FDCH E-Media, Inc. Monday, July 26, 2004; 11:21 PM
Former president Bill Clinton's remarks to the Democratic National
Convention at FleetCenter in Boston, Mass.
Ladies and gentlemen, I am honored to be here with you.
I am honored to share this podium with my senator, Hillary Rodham
Clinton. And I want to thank the people of New York for giving the best
public servant in my family a chance to continue serving the public.
I am also -- I'm going to say that again, in case you didn't
I'm honored to be here tonight. And I want to thank the people of New
York for giving Hillary the chance to continue to serve in public life.
I am very proud of her. And we are both very grateful to all of you,
especially my good friends from Arkansas, for giving me the chance to
serve in the White House for eight years.
I am honored to share this night with President Carter, for whom I
worked in 1976 and who has inspired the world with his work for peace,
democracy and human rights.
I am honored to share it with Al Gore, my friend and my partner for
eight years, who played such a large role in building the prosperity
and peace that we left America in 2000.
And Al Gore, as he showed again tonight, demonstrated incredible
patriotism and grace under pressure. He is the living embodiment of the
principle that every vote counts.
And this year, we're going to make sure they're all counted in every
state in America.
My friends, after three conventions as a candidate or a
president, tonight I come to you as a citizen, returning to the role that
I have played for most of my life, as a foot soldier in our fight for the
future, as we nominate in Boston a true New England Patriot for president.
Now this state, who gave us in other times of challenge John Adams and
John Kennedy, has given us John Kerry, a good man, a great senator,
a visionary leader. And we are all here to do what we can to make him
the next president of the United States.
My friends, we are constantly being told that America is deeply divided.
But all Americans value freedom and faith and family. We all honor
the service and sacrifice of our men and women in uniform, in Iraq,
Afghanistan and throughout the world.
We all want good jobs, good schools, health care, safe streets, a clean
We all want our children to grow up in a secure America leading
the world toward a peaceful and prosperous future.
Our differences are in how we can best achieve these things in a time of
unprecedented change. Therefore, we Democrats will bring to the American
people this year a positive campaign, arguing not who is a good or a bad
person, but what is the best way to build a safe and prosperous world
our children deserve.
The 21st century is marked by serious security threats, serious economic
challenges and serious problems, from AIDS to global warming to the
continuing turmoil in the Middle East.
But it is also full of amazing opportunities to create millions of new
jobs and clean energy and biotechnology, to restore our manufacturing
base and reap the benefits of the global economy, through our diversity
and our commitment to decent labor and environmental standards for people
all across the world...
... and to create a world where we can celebrate our religious,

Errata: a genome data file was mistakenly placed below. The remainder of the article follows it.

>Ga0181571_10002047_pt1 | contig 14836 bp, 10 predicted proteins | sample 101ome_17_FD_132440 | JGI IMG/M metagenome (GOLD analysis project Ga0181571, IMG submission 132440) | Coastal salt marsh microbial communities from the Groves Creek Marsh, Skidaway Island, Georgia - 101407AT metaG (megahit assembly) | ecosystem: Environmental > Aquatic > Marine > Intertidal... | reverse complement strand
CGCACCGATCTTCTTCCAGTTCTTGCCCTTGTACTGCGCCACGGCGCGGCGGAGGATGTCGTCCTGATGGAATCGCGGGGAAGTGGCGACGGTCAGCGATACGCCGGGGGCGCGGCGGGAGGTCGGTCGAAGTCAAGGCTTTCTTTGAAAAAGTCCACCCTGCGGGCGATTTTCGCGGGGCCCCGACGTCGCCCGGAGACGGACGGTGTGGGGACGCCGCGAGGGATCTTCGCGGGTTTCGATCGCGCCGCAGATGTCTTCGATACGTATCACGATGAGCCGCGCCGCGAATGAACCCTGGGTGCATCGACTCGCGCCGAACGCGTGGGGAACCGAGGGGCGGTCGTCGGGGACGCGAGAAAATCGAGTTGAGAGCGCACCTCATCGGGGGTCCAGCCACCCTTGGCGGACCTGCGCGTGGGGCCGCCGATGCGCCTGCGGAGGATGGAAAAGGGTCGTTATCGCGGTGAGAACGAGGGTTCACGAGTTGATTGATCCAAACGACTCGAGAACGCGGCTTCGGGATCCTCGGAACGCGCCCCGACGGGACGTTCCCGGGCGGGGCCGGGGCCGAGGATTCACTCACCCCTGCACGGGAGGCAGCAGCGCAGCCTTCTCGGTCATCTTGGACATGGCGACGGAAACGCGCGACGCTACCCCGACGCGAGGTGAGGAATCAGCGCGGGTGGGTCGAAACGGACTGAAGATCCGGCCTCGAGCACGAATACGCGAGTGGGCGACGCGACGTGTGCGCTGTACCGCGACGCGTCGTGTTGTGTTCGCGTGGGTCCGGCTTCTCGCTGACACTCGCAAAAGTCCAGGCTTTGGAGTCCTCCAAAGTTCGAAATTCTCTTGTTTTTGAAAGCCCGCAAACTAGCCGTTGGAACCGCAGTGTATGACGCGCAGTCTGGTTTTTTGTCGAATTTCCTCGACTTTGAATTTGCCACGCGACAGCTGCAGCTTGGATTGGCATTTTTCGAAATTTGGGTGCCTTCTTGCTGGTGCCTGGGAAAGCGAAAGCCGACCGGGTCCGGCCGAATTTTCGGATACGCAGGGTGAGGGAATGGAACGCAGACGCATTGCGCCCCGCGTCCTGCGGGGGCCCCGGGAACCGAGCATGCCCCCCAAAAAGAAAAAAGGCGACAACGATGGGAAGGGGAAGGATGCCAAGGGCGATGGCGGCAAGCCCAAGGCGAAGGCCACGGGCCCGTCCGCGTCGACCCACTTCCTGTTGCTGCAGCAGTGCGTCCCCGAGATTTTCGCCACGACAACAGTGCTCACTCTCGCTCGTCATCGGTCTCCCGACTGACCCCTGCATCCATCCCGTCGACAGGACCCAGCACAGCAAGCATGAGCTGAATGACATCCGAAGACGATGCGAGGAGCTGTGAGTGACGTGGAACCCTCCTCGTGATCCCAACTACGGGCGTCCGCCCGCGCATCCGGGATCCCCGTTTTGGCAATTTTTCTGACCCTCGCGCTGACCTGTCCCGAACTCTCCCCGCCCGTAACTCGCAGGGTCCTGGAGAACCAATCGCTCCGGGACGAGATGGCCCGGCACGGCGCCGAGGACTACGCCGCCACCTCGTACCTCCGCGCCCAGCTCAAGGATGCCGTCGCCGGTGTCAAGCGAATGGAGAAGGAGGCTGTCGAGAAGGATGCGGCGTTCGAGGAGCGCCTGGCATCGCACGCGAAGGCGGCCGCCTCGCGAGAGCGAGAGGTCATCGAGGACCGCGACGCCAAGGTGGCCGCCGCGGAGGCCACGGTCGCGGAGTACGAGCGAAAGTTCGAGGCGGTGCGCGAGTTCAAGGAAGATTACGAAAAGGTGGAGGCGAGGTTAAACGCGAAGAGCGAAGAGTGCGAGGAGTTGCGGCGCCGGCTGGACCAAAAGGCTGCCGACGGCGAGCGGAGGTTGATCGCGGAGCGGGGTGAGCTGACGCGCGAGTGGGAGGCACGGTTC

our racial, our ethnic, our tribal differences because our common humanity
matters most of all.
To build that kind of world, we must make the right choices. And we must
have a president who will lead the way. Democrats and Republicans have
very different and deeply felt ideas about what choices we should make.
They're rooted in fundamentally different views of how we should meet our
common challenges at home, and how we should play our role in the world.
We Democrats want to build a world and an America of shared
responsibilities and shared benefits. We want a world with more global
cooperation where we act alone only when we absolutely have to.
We think the role of government...
... should be to give people the tools to create the conditions to
make the most of their own lives. And we think everybody should have
On the other hand, the Republicans in Washington believe that
American should be run by the right people -- their people -- in a world
in which America acts unilaterally when we can and cooperates when we
They believe the role of government is to concentrate wealth and power
in the hands of those who embrace their economic, political and social
views, leaving ordinary citizens to fend for themselves on important
matters like health care and retirement security.
Now, since most Americans aren't that far to the right, our friends have
to portray us Democrats as simply unacceptable, lacking in strength and
values. In other words, they need a divided America.
But we don't.
Americans long to be united. After 9/11, we all just wanted to be one
nation. Not a single American on September the 12th, 2001, cared who
won the next presidential election.
All we wanted to do was to be one country, strong in the fight
against terror, helping to heal those who were wounded and the families
of those who lost their loved ones, reaching out to the rest of the world
so we could meet these new challenges and go on with our democratic way
The president had an amazing opportunity to bring the country together
under his slogan of compassionate conservatism and to unite the world
in the struggle against terror.
Instead, he and his congressional allies made a very different choice.
They chose to use that moment of unity to try to push the country
too far to the right and to walk away from our allies, not only in
attacking Iraq before the weapons inspectors had finished their work,
but in withdrawing American support for the climate change treaty and
for the international court on war criminals and for the anti-ballistic
missile treaty and from the nuclear test ban treaty.
Now, now at a time when we're trying to get other people to give up